* Production volumes must grow 45 pct to meet demand
* Bank financing still hard to find
* Consolidation seen among smaller suppliers
By Victoria Bryan and Karen Jacobs
FARNBOROUGH, England, July 11 While planemakers
are vaunting record order backlogs to draw attention from the
dearth of new deals at the Farnborough Airshow, their ability to
meet the demand on time rests on their suppliers, and it is far
from certain they will be able to cope.
U.S.-based Boeing and European rival Airbus
have orders for over 8,000 aircraft, enough to keep them busy
for the next six years, even without any new deals, and analysts
predict the industry must increase production rates by a huge 45
percent in volume by 2015 to cope with the demand.
Whether suppliers can put the necessary processes in place
and what planemakers can do to help has been one of the main
topics of discussion at an industry event that has failed to
deliver headline-grabbing orders.
"I am hearing much more about the discussions between the
suppliers, the supply chain concerns and how companies are
positioning to demonstrate that they are ready to invest in
future capacity," said Accenture aerospace and defence expert
He said the risk was accentuated because a large number of
suppliers serve all the manufacturers.
"When one of your customers is increasing production rate
and asking you for more you may cope with it. But when all your
customers are asking you to increase outcome and production
output by 10-15 percent, then suddenly you have to grow 40-50
percent and it's another story."
Airbus and Boeing have already suffered embarrassing delays
on flagship programmes such as their A380 and 787 Dreamliner
planes and will be keen to avoid delays related to supply chain.
Aerospace specialist Stefan Ohl from consultancy Alix
Partners said the original equipment manufacturers (OEMs) must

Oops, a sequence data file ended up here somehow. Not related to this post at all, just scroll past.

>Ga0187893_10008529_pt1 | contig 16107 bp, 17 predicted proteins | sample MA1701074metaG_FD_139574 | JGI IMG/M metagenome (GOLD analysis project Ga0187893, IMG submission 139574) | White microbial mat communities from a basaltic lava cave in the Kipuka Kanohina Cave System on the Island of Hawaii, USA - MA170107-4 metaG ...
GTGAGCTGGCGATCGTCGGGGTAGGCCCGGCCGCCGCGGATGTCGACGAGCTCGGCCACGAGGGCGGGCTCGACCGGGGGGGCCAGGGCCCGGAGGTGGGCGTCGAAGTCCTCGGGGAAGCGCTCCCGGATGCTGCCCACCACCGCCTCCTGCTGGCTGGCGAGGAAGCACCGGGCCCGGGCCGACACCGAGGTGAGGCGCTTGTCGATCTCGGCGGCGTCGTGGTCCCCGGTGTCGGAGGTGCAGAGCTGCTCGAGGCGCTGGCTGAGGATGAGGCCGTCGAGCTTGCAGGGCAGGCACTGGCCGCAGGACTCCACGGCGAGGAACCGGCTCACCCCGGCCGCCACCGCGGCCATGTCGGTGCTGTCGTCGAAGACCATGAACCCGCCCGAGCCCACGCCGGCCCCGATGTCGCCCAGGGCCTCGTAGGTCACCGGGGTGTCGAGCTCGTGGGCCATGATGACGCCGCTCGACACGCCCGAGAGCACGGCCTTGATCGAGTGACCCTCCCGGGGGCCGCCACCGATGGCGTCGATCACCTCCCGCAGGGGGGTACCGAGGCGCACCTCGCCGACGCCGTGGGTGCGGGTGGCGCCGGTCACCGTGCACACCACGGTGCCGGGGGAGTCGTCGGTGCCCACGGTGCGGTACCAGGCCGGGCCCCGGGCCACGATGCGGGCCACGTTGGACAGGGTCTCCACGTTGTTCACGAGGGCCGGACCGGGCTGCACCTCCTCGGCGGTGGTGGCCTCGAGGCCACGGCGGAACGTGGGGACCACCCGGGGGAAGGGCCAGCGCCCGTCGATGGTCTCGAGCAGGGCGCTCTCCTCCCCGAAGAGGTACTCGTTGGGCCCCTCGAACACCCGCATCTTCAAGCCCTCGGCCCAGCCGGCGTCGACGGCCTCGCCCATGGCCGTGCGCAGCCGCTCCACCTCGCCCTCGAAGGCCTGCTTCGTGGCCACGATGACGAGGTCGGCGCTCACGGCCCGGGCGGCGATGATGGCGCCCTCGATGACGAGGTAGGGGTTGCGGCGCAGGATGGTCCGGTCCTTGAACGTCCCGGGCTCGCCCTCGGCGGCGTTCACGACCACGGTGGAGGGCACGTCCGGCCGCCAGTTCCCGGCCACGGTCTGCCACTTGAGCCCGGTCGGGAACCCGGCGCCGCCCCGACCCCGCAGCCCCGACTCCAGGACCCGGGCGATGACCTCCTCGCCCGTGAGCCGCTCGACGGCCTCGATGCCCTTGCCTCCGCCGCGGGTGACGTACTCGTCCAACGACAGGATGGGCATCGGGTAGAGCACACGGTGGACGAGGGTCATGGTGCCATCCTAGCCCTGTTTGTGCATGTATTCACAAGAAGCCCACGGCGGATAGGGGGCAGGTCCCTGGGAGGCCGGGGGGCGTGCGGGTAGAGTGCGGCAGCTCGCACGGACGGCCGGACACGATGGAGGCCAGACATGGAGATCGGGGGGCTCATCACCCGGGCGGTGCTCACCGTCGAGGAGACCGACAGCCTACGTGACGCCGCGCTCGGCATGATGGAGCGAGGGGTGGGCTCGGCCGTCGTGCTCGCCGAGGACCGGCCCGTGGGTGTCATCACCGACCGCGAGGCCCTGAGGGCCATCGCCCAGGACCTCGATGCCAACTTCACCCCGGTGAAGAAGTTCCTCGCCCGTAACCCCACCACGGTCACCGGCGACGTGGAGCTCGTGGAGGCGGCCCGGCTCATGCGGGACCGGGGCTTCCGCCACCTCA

monitor suppliers closely, sending in taskforces if needed.
"Not all, but some, maybe even many, suppliers are reaching
capacity, whether in terms of production, management or cash,"
David Hess, president of Pratt & Whitney, a United
Technologies unit, said his company checks with
suppliers rigorously on training, headcount capability and
systems to make sure they are prepared when production of the
company's geared turbofan engine ramps up.
"We haven't seen any capacity limitations yet, but we really
start to see our volumes ramp sharply in 2015 and 2016," he
said, adding the company was bringing in people who'd been
involved with the Pratt Canada production rampup in the early
part of the decade to help.
Stan Deal, Boeing vice president and general manager, supply
chain management, said the U.S. planemaker learned during the
development of the Dreamliner, which had more than a three-year
delay in the face of production and design issues, that
attention to details with suppliers can help ward off problems.
"Attention to detail early really can help make the
difference between making a plan and missing a plan," Deal said.
CASH AND CONSOLIDATION
It's the smaller companies further down the supply chain,
referred to as Tier 2 and 3, which are likely to struggle most
to expand production.
"In the UK, many small companies aren't up for it," said
Robin Southwell, CEO of EADS UK, referring to the need for those
smaller companies to stump up the cash to invest in expansion.
He said the government should do more to emulate Germany,
which is teeming with small, family-run companies with strong
British business secretary Vince Cable said the government
was looking at encouraging non-bank financing.
"The situation got so bad some are just avoiding banks
altogether," he said, saying that peer to peer lending and
asset-based financing were becoming more common as a result.
After Airbus had to step in and buy some suppliers, the
funding constraints could also lead to more consolidation
between smaller suppliers.
"I think if we're going to continue at current production
rates there will be no choice but to have consolidation in the
second and third tier," said David Baxt, the global head of
aerospace and defence investment banking at Jefferies.